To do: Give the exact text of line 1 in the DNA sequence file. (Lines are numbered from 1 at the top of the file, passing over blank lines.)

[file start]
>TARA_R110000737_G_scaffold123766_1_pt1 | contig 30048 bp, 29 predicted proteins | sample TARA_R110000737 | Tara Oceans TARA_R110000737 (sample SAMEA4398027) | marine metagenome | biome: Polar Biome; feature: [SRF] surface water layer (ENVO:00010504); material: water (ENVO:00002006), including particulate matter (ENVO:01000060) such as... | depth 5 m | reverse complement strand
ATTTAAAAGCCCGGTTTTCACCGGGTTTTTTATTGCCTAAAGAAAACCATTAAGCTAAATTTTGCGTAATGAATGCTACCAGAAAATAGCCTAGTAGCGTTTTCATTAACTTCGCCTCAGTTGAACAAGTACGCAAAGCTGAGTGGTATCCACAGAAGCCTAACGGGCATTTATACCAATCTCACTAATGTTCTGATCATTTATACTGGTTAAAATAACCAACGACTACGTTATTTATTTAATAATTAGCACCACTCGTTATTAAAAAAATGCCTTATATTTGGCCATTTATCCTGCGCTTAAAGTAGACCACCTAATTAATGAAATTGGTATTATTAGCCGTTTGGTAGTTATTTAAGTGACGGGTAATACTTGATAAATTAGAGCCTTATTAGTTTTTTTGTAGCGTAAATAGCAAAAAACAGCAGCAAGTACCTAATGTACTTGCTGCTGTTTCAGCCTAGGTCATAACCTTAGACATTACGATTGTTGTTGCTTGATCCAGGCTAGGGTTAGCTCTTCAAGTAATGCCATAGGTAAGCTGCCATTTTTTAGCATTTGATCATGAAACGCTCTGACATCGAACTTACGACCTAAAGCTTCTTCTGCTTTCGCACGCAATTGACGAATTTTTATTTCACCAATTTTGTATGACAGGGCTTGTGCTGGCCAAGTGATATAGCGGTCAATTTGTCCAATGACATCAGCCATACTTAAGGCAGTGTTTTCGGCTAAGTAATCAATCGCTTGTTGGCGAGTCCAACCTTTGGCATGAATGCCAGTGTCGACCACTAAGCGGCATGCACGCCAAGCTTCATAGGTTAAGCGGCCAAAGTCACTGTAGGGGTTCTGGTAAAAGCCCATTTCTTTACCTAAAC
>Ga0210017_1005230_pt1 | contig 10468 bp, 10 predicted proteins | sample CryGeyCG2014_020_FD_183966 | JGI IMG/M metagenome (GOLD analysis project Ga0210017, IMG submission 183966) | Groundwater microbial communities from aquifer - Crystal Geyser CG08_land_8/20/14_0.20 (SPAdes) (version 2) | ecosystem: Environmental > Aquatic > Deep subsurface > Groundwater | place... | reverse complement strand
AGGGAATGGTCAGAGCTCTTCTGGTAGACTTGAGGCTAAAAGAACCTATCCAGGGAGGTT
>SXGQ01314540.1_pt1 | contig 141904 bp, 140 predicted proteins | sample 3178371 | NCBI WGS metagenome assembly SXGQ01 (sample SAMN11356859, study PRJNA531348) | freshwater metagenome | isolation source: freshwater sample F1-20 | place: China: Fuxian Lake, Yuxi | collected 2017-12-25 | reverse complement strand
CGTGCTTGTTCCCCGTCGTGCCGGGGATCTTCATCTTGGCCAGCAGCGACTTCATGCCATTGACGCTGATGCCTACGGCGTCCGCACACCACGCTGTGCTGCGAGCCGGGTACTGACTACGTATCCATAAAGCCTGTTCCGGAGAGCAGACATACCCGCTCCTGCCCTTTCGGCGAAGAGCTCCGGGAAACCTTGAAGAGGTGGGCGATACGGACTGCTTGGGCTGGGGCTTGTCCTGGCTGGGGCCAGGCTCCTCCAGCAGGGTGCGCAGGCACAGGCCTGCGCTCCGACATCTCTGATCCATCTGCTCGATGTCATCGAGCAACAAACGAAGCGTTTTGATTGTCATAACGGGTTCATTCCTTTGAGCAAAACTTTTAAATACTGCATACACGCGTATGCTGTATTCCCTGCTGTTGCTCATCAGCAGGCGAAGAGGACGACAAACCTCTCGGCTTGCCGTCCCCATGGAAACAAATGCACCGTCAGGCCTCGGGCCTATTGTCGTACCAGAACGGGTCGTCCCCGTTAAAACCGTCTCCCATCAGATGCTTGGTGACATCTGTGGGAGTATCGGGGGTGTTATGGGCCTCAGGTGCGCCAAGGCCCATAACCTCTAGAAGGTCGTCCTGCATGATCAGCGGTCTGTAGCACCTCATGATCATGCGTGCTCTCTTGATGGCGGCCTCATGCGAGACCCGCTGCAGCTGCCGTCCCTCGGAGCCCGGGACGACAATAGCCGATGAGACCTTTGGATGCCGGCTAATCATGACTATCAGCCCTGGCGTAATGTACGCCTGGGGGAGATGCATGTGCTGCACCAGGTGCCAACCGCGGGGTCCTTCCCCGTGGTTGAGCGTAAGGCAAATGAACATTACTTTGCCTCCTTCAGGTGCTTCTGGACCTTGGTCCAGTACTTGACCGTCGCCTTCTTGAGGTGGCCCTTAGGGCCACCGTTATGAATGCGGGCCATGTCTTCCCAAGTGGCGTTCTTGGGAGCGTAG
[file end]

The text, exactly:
>TARA_R110000737_G_scaffold123766_1_pt1 | contig 30048 bp, 29 predicted proteins | sample TARA_R110000737 | Tara Oceans TARA_R110000737 (sample SAMEA4398027) | marine metagenome | biome: Polar Biome; feature: [SRF] surface water layer (ENVO:00010504); material: water (ENVO:00002006), including particulate matter (ENVO:01000060) such as... | depth 5 m | reverse complement strand